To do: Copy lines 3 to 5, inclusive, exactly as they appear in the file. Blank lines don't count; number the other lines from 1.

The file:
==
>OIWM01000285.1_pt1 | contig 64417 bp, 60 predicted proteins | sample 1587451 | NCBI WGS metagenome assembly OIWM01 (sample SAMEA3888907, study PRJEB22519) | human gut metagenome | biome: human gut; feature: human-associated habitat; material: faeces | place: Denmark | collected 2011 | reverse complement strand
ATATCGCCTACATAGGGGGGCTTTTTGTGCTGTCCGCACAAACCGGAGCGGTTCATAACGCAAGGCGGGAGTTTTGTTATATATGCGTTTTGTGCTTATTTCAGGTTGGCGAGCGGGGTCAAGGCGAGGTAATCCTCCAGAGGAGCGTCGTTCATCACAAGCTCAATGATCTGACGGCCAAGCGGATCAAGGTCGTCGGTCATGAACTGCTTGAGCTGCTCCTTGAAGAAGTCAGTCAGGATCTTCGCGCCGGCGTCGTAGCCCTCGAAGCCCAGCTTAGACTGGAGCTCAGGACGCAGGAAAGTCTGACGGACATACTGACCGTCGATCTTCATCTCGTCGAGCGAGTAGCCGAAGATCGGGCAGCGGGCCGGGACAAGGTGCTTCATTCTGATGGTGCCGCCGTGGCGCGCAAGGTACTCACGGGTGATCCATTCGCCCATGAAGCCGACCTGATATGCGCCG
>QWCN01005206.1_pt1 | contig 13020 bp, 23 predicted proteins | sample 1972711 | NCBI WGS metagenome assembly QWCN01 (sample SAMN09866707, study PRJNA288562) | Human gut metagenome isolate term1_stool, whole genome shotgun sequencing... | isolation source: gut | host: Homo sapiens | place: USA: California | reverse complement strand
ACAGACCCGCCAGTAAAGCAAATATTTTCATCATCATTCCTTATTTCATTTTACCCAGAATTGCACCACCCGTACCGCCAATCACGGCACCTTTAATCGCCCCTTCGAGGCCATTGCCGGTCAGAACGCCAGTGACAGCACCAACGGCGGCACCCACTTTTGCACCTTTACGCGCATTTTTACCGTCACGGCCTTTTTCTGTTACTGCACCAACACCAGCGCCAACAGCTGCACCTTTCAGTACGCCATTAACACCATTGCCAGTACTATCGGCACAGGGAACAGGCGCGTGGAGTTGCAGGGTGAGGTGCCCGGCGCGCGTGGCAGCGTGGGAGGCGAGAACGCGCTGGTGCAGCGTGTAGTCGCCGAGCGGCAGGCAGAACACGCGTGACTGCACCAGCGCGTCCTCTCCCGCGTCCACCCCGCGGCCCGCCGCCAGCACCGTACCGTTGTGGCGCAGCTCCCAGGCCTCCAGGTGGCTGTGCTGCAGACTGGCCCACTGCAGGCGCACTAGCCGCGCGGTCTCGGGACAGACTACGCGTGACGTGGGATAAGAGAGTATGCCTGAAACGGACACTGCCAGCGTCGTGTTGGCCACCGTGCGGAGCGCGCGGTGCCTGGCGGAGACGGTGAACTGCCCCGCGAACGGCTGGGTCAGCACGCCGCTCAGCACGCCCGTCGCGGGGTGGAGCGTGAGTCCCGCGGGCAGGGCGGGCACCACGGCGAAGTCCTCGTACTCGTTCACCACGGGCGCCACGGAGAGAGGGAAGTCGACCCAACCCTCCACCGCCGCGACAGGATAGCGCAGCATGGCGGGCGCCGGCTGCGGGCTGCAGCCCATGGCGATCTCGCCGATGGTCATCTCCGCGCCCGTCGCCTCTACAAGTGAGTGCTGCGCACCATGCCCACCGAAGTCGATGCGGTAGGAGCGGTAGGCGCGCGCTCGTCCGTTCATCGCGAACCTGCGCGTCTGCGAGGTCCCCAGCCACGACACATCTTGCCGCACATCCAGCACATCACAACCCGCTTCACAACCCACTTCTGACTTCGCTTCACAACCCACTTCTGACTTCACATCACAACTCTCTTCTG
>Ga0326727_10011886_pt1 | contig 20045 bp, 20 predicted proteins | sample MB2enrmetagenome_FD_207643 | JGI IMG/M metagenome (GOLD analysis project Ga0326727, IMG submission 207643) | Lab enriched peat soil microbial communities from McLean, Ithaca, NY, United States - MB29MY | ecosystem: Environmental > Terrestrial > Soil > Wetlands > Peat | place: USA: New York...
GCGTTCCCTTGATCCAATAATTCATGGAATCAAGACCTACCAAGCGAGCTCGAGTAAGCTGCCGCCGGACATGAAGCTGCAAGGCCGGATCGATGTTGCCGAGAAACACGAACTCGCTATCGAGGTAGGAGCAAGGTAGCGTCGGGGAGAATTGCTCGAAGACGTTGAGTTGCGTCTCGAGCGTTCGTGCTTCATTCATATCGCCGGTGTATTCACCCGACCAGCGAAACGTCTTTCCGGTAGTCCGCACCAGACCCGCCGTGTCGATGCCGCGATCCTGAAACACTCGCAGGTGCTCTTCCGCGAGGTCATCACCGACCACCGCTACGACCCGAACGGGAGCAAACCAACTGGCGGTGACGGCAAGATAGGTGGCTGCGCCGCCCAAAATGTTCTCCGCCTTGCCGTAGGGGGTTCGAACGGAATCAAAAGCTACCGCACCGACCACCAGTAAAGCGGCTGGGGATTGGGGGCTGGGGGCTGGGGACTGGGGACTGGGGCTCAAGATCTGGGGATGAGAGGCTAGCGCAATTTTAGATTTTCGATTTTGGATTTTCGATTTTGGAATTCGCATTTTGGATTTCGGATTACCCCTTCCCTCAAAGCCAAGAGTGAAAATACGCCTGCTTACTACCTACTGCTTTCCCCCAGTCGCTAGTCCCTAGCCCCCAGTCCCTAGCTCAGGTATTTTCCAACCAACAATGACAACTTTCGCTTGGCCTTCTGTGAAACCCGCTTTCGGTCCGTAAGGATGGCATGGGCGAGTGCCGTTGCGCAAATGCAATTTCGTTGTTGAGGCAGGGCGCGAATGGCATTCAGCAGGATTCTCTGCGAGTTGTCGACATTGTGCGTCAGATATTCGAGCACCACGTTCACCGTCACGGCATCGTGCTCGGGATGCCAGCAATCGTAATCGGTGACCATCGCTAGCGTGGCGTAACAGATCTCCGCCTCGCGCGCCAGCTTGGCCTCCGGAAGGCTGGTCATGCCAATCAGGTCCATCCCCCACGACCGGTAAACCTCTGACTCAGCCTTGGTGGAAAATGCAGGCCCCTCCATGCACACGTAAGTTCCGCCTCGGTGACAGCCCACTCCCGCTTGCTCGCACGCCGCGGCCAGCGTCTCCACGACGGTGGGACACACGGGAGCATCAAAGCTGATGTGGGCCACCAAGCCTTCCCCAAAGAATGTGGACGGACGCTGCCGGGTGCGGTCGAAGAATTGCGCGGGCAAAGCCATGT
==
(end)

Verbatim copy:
>QWCN01005206.1_pt1 | contig 13020 bp, 23 predicted proteins | sample 1972711 | NCBI WGS metagenome assembly QWCN01 (sample SAMN09866707, study PRJNA288562) | Human gut metagenome isolate term1_stool, whole genome shotgun sequencing... | isolation source: gut | host: Homo sapiens | place: USA: California | reverse complement strand
ACAGACCCGCCAGTAAAGCAAATATTTTCATCATCATTCCTTATTTCATTTTACCCAGAATTGCACCACCCGTACCGCCAATCACGGCACCTTTAATCGCCCCTTCGAGGCCATTGCCGGTCAGAACGCCAGTGACAGCACCAACGGCGGCACCCACTTTTGCACCTTTACGCGCATTTTTACCGTCACGGCCTTTTTCTGTTACTGCACCAACACCAGCGCCAACAGCTGCACCTTTCAGTACGCCATTAACACCATTGCCAGTACTATCGGCACAGGGAACAGGCGCGTGGAGTTGCAGGGTGAGGTGCCCGGCGCGCGTGGCAGCGTGGGAGGCGAGAACGCGCTGGTGCAGCGTGTAGTCGCCGAGCGGCAGGCAGAACACGCGTGACTGCACCAGCGCGTCCTCTCCCGCGTCCACCCCGCGGCCCGCCGCCAGCACCGTACCGTTGTGGCGCAGCTCCCAGGCCTCCAGGTGGCTGTGCTGCAGACTGGCCCACTGCAGGCGCACTAGCCGCGCGGTCTCGGGACAGACTACGCGTGACGTGGGATAAGAGAGTATGCCTGAAACGGACACTGCCAGCGTCGTGTTGGCCACCGTGCGGAGCGCGCGGTGCCTGGCGGAGACGGTGAACTGCCCCGCGAACGGCTGGGTCAGCACGCCGCTCAGCACGCCCGTCGCGGGGTGGAGCGTGAGTCCCGCGGGCAGGGCGGGCACCACGGCGAAGTCCTCGTACTCGTTCACCACGGGCGCCACGGAGAGAGGGAAGTCGACCCAACCCTCCACCGCCGCGACAGGATAGCGCAGCATGGCGGGCGCCGGCTGCGGGCTGCAGCCCATGGCGATCTCGCCGATGGTCATCTCCGCGCCCGTCGCCTCTACAAGTGAGTGCTGCGCACCATGCCCACCGAAGTCGATGCGGTAGGAGCGGTAGGCGCGCGCTCGTCCGTTCATCGCGAACCTGCGCGTCTGCGAGGTCCCCAGCCACGACACATCTTGCCGCACATCCAGCACATCACAACCCGCTTCACAACCCACTTCTGACTTCGCTTCACAACCCACTTCTGACTTCACATCACAACTCTCTTCTG
>Ga0326727_10011886_pt1 | contig 20045 bp, 20 predicted proteins | sample MB2enrmetagenome_FD_207643 | JGI IMG/M metagenome (GOLD analysis project Ga0326727, IMG submission 207643) | Lab enriched peat soil microbial communities from McLean, Ithaca, NY, United States - MB29MY | ecosystem: Environmental > Terrestrial > Soil > Wetlands > Peat | place: USA: New York...